Plastics recycling by pyrolysis for polyethylene and polypropylene. C&EN has detailed article indicating the plastics and chemical industry seem to be adopting this technology. Exxon-Mobil in Baytown, TX has a plant due soon that can feed by-products into the refinery there for processing.
“Nearly every large chemical company—Dow, BASF, Shell, ExxonMobil, LyondellBasell Industries, Sabic, Ineos, Braskem, and TotalEnergies, to name some—either has joined hands with a smaller firm developing a process or is creating its own.”
“These firms argue that pyrolysis can make up for the shortcomings of mechanical recycling, the familiar process of washing and repelletizing the plastics that consumers drop into blue bins. Only two polymers—the polyethylene terephthalate (PET) found in soda and water bottles and the high-density polyethylene in milk [bottles] and other such containers—are widely recycled at an appreciable scale. And it is difficult to get even these relatively homogeneous materials up to the contamination specifications needed for food-contact use. In all, mechanical recycling manages to capture only about 9% of plastics in the US, according to the US Environmental Protection Agency.”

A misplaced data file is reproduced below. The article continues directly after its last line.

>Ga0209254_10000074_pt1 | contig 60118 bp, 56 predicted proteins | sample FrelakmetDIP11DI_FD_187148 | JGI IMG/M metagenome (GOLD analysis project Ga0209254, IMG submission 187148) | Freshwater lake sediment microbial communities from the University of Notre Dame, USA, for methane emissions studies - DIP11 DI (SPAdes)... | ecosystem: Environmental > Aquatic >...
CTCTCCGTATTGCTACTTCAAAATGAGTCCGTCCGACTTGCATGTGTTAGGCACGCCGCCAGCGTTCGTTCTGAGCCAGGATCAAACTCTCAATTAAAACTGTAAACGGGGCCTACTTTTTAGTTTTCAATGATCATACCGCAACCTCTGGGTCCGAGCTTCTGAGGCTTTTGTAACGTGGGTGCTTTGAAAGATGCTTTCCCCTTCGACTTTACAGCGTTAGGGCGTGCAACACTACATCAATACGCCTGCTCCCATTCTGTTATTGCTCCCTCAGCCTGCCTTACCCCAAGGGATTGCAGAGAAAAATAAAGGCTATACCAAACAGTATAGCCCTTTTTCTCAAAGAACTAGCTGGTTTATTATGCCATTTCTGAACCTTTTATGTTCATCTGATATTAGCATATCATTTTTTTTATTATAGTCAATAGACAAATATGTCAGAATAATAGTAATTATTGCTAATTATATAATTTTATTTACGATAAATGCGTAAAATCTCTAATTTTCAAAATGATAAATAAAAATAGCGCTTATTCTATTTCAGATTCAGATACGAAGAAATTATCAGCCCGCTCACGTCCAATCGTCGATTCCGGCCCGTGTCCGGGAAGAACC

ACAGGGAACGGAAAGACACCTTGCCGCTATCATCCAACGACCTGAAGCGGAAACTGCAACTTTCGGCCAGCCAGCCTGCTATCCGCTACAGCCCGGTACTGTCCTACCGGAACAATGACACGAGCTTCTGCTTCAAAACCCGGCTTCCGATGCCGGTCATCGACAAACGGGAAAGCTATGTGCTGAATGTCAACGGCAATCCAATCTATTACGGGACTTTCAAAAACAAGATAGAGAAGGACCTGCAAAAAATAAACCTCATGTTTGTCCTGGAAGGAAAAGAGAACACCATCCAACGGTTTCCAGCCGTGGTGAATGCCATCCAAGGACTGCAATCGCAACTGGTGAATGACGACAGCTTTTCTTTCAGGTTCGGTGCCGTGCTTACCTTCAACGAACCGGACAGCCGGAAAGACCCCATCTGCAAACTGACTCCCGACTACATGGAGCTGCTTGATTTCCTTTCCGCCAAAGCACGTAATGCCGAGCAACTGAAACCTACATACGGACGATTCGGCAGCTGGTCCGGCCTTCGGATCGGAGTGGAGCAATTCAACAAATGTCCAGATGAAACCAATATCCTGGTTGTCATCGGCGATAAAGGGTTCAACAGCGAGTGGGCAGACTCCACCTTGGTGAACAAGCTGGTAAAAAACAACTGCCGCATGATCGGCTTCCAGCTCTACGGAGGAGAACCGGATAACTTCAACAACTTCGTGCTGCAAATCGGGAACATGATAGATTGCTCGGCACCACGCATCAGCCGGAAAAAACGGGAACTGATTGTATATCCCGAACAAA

C&EN is reporting that Eastman Chemical has committed to building a third PET recycling plant with capacity of 160,000 t/yr at a yet to be announced site. Pepsi-Cola has contracted to buy much of the output. The Kingsport, TN plant is now due to open early in 2023. Once again they will use methanolysis to break PET into PET raw materials, dimethyl terephthalate and ethylene glycol.
C&EN News item Nov 7, 2022
C&EN is reporting that Ineos is working with Plastic Energy to build a plastics pyrolysis plant in Cologne, Germany. Capacity 100,000 metric tons per year. Due 2026. The pyrolysis oil will be fed to an ethylene cracker to make ethylene suitable for production of polyethylene. As noted above the feed plastics will be polyethylene and polypropylene, two of the largest volume commercial plastics.
C&EN News item Nov 7, 2022